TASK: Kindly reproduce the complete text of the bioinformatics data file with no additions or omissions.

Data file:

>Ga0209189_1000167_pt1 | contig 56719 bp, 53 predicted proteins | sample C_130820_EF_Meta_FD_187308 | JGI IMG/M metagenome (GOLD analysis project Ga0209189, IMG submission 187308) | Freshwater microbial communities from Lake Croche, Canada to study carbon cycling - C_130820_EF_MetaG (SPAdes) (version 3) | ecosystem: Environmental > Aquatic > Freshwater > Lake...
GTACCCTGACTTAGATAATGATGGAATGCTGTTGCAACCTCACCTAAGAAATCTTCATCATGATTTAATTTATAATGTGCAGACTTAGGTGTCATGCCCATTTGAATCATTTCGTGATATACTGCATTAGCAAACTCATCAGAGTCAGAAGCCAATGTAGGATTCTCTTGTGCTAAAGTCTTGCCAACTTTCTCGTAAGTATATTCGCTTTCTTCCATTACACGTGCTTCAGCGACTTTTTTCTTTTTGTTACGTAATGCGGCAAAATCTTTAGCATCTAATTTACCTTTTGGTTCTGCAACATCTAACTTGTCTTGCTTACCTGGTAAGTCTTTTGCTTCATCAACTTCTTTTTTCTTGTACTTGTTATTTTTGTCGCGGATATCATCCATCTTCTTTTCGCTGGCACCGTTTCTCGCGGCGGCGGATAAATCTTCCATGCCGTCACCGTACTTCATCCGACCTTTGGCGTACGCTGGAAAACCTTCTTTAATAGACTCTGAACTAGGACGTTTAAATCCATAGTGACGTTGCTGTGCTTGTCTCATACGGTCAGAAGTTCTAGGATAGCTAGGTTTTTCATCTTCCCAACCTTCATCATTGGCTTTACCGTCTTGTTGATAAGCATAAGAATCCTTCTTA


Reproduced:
>Ga0209189_1000167_pt1 | contig 56719 bp, 53 predicted proteins | sample C_130820_EF_Meta_FD_187308 | JGI IMG/M metagenome (GOLD analysis project Ga0209189, IMG submission 187308) | Freshwater microbial communities from Lake Croche, Canada to study carbon cycling - C_130820_EF_MetaG (SPAdes) (version 3) | ecosystem: Environmental > Aquatic > Freshwater > Lake...
GTACCCTGACTTAGATAATGATGGAATGCTGTTGCAACCTCACCTAAGAAATCTTCATCATGATTTAATTTATAATGTGCAGACTTAGGTGTCATGCCCATTTGAATCATTTCGTGATATACTGCATTAGCAAACTCATCAGAGTCAGAAGCCAATGTAGGATTCTCTTGTGCTAAAGTCTTGCCAACTTTCTCGTAAGTATATTCGCTTTCTTCCATTACACGTGCTTCAGCGACTTTTTTCTTTTTGTTACGTAATGCGGCAAAATCTTTAGCATCTAATTTACCTTTTGGTTCTGCAACATCTAACTTGTCTTGCTTACCTGGTAAGTCTTTTGCTTCATCAACTTCTTTTTTCTTGTACTTGTTATTTTTGTCGCGGATATCATCCATCTTCTTTTCGCTGGCACCGTTTCTCGCGGCGGCGGATAAATCTTCCATGCCGTCACCGTACTTCATCCGACCTTTGGCGTACGCTGGAAAACCTTCTTTAATAGACTCTGAACTAGGACGTTTAAATCCATAGTGACGTTGCTGTGCTTGTCTCATACGGTCAGAAGTTCTAGGATAGCTAGGTTTTTCATCTTCCCAACCTTCATCATTGGCTTTACCGTCTTGTTGATAAGCATAAGAATCCTTCTTA